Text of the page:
King of the Ghosts

Empty classroom, June 2008, Chicago, IL. From Max Kligensmith
  • David Foster Wallace. The Pale King. Little, Brown, April 2011.

Wednesday evening, early May, Claremont, California. Sunset, the last day of classes. My friend, Sara, drove the two of us on College Ave. toward campus with the six-pack we’d bought for our last class, an end-of-semester party that would have beer and wine and cookies and a sweet dark sangria with citrus in the pitcher, but no drugs, for obvious reasons, and no hard alcohol because some former student had thrown up the whiskey he’d drunk in his last class. I thought about making and bringing a beer bong, but when a friend told me that it would be in poor taste because our teacher was a recovered alcoholic, I reluctantly gave in.

Our teacher made small talk before class. Say, how did we do acid these days? Did we put it on scraps of paper and put the scraps under our eyelids, as he used to? The few of us who heard him laughed, nervous, narcotically conservative, and in the presence of a cool kid roundly out-embarrassed despite the beer and sangria we brandished. If only I’d had the beer bong.

He was an embarrassing man when he wanted to be, our teacher, deeply, deliberately, playfully so. He feigned lewd interest a week later in the lurid details of the pre-graduation party-trip the seniors had taken. They had set rules against sex in the shower, or so he let me know. (He had no ribald stories from his own pre-graduation week, since he “and some other terminally nerdy guys just drove up to Maine and discussed Reaganomics and ate lobster.”) It took a student a few seconds to answer when called on “Michael Watson, light of my life, fire of my loins.”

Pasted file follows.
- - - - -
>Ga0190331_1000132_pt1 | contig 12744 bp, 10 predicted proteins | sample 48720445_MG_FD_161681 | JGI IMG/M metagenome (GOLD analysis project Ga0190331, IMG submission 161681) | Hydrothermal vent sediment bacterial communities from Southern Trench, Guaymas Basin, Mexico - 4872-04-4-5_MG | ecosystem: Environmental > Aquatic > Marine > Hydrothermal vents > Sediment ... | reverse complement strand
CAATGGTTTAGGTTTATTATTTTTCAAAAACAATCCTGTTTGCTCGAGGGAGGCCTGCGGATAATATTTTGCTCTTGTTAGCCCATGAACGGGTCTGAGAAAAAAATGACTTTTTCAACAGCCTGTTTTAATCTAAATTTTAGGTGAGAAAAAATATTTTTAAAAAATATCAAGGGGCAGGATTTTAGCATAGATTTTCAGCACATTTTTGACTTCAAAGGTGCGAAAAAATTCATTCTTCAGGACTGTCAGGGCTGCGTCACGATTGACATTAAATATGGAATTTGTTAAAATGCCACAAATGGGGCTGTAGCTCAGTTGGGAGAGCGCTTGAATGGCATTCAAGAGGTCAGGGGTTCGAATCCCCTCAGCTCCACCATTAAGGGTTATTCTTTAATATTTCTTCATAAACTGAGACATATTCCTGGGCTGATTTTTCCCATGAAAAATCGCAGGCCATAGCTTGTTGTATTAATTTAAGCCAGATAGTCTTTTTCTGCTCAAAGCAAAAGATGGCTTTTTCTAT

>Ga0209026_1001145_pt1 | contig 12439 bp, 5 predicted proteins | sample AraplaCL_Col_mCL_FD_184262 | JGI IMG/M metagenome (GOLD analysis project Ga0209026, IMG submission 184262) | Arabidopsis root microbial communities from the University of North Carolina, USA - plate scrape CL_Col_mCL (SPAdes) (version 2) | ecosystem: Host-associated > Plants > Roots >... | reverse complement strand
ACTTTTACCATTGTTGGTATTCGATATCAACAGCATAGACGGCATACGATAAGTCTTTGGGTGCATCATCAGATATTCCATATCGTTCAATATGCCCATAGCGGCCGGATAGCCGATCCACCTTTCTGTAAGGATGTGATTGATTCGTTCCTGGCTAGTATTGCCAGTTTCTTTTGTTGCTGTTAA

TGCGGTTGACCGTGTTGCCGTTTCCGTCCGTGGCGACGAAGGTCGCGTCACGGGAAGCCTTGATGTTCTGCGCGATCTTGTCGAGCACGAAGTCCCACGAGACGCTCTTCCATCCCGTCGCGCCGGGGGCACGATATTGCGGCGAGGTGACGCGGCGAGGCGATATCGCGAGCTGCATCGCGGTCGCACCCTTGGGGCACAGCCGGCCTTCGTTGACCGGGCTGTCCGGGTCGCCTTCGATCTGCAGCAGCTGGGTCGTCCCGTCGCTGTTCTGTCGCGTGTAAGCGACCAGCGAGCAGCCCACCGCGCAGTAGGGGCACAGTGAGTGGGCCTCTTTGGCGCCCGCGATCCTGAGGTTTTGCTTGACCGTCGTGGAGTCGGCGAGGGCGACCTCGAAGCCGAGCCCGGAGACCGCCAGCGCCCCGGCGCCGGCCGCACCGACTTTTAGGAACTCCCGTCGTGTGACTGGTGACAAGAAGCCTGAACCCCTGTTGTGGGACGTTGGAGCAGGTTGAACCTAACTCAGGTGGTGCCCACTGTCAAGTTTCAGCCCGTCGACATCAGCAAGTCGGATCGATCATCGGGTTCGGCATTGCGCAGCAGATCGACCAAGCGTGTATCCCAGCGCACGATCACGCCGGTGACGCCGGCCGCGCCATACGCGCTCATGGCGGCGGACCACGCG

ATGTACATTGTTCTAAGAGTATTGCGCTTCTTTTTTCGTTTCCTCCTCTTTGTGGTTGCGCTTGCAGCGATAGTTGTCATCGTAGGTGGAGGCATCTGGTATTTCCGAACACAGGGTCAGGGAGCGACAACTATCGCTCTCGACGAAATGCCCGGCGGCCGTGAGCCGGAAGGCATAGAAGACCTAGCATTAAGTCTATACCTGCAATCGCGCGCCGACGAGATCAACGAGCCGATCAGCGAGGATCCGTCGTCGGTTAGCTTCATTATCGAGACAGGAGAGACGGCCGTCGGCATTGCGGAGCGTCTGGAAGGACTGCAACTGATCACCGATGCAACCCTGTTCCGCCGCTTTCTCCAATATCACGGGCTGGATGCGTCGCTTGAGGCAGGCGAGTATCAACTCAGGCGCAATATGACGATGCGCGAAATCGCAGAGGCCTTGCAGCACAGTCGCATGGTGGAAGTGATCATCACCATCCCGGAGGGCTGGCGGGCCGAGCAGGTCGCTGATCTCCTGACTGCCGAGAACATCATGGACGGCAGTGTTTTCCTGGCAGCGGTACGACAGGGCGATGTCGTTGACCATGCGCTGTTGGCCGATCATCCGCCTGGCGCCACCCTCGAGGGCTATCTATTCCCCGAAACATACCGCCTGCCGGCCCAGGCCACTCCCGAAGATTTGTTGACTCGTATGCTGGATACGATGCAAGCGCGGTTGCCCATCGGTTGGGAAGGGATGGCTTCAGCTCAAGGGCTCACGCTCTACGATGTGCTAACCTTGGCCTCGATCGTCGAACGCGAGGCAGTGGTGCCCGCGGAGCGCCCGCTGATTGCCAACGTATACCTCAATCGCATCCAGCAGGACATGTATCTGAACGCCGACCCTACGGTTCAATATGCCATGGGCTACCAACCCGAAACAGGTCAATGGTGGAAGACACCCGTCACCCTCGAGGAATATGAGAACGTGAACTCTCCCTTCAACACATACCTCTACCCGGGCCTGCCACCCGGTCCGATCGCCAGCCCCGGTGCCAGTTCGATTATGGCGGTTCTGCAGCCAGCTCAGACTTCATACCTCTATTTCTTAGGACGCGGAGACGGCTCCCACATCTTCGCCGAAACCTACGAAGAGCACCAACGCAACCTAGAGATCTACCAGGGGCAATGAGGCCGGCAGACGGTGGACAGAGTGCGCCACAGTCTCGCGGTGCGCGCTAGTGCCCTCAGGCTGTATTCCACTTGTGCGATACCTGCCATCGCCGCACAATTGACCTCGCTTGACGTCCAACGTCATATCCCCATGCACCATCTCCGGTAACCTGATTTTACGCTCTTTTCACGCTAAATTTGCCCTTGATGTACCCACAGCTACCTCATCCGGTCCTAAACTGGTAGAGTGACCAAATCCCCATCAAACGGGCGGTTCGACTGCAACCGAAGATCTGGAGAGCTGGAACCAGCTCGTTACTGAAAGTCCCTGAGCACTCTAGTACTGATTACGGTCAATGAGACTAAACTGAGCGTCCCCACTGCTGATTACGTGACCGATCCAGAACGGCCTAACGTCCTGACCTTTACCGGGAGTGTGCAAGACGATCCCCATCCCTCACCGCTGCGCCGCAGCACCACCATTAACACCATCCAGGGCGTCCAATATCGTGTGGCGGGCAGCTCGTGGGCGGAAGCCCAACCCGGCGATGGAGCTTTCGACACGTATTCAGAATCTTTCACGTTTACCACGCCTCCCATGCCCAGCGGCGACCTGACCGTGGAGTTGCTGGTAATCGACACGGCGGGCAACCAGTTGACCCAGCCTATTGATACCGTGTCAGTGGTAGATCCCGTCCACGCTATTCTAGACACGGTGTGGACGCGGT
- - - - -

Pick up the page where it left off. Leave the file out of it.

My own soft underbelly was spoken (if not written) politeness, a Midwestern habit of deference and sorrys and if-you-don’t-minds my Midwestern teacher invariably mentioned or mocked or prodded in a mild recursive torment, recursive because politeness tends to be polite about itself. After my tenth sorry he’d bar me from any more apologies or self-qualification or self-deprecation, which I’d apologize for making him do. He told me once that he worried that I dissembled with my politeness, so I promised him that I really would let him know if something he said bothered me, and he told me that he’d made nearly the same promise to his mother a few years before.

His polite moments, which were frequent if often implausible (he denied reading quickly, being widely read, being “an especially fluid writer”) were all the more absurd given how caustic he could be. Once, I offended some of the class with a not-too-polite satire of the misogyny of the then-emerging male-sex-help genre, and our teacher advocated for the Devil by asking whether anyone besides him thought that I’d shown some “balls.” After that he paused and solemnly told us, “I deeply regret saying that,” but I have my suspicions.